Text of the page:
The Valdosta Daily Times
As the 11 homeless individuals who were relocated last Wednesday from the Patterson Street overpass to an undisclosed location in District 1, members of the quiet neighborhood surrounding the temporary tent community have raised complaints.
Residents reported they weren’t informed of the relocation, that they feel uncomfortable with the homeless so near their homes, and that they feel they are owed an explanation.
District 1 City Councilman James Wright said he had no prior knowledge of the relocation project either, and he plans to hold a petition for his constituents asking two questions: Did you know about the relocation of homeless individuals into our community? And do you want them here?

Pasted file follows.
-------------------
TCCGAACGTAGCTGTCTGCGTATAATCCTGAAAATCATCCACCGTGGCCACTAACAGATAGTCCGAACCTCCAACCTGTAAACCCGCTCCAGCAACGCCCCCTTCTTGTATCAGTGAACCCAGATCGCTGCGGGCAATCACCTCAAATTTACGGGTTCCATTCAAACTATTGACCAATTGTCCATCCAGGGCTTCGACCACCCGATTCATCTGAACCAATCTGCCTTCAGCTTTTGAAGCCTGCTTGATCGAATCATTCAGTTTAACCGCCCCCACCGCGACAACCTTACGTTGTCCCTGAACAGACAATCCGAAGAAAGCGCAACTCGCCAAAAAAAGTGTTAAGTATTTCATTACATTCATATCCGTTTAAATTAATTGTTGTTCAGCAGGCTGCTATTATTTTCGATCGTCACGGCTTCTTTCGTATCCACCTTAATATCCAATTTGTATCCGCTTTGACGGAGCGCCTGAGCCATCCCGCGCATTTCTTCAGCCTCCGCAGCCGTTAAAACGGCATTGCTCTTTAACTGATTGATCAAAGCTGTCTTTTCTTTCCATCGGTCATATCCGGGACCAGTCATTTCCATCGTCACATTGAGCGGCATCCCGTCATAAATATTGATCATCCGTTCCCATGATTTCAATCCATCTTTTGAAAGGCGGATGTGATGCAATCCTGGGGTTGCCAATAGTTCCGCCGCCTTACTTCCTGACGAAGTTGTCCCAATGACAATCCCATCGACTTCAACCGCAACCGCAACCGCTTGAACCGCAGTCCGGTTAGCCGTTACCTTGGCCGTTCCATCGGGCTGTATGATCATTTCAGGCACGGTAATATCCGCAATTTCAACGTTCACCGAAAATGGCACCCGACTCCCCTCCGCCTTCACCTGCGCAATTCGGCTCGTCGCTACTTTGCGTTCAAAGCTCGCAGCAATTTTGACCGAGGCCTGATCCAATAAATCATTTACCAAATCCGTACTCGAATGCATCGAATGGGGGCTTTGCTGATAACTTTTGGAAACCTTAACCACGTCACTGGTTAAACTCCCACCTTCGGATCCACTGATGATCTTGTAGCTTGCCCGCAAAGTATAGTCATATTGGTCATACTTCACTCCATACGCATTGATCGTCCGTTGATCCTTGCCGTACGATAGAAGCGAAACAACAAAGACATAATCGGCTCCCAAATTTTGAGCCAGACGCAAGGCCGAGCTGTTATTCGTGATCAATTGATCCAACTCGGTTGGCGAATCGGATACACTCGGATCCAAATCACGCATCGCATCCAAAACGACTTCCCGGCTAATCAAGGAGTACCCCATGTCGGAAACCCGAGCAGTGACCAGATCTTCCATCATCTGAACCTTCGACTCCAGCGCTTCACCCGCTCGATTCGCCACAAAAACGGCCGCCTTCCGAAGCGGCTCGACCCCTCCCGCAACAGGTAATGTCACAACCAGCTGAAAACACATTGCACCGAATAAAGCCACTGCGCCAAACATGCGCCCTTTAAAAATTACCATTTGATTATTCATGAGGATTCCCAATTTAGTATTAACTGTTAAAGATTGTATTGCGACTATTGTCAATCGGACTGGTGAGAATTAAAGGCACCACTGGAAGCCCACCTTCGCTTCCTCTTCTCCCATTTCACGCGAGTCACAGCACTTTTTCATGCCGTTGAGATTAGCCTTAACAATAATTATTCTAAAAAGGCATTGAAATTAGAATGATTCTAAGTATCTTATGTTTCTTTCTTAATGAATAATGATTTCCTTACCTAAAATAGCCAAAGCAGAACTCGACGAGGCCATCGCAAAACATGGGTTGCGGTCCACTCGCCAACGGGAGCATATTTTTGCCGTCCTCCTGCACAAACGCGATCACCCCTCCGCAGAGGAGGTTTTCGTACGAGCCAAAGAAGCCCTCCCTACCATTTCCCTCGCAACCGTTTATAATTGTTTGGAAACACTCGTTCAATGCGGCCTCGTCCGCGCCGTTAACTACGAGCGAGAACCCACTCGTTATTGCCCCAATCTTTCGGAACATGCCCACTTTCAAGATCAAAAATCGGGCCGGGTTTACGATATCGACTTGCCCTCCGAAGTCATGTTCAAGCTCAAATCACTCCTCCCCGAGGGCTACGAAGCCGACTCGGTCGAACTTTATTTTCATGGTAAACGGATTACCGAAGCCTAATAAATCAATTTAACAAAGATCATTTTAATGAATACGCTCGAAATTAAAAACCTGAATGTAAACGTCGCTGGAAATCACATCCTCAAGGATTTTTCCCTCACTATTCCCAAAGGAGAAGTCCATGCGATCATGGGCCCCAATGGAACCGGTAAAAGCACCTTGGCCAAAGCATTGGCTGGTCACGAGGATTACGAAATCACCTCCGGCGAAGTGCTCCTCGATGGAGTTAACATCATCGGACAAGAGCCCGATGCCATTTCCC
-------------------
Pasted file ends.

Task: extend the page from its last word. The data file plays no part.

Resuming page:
“According to the people I spoke to, they were not informed,” Wright said. “A resident called me Wednesday complaining about it and that he heard City Council approved it. I called (Councilman) Sonny Vickers, and he said, ‘No, we haven’t had anything like that on the agenda.’ They didn’t vote to put the homeless people over there.”
The residents who complained to Wright said their safety is at stake, that illegal activities have taken place, and that they have witnessed the new residents
urinating in public.
The re-located residents were promised a Port-O-Potty Wednesday, but as of Monday afternoon, there was no such portable toilet available at the relocation site. Two of the site’s homeless residents said they were visiting a convenience store down the street two blocks away for their bathroom needs during the weekend.
In addition, the homeless residents reported Monday they had not been brought food they were promised either. They ate every day under the James Beck Overpass, but volunteers have had difficulty bringing food to the new location.
Prior homeless that have lived under the overpass reported that it was not difficult to find food in the area, given its proximity to the Department of Labor and a soup kitchen.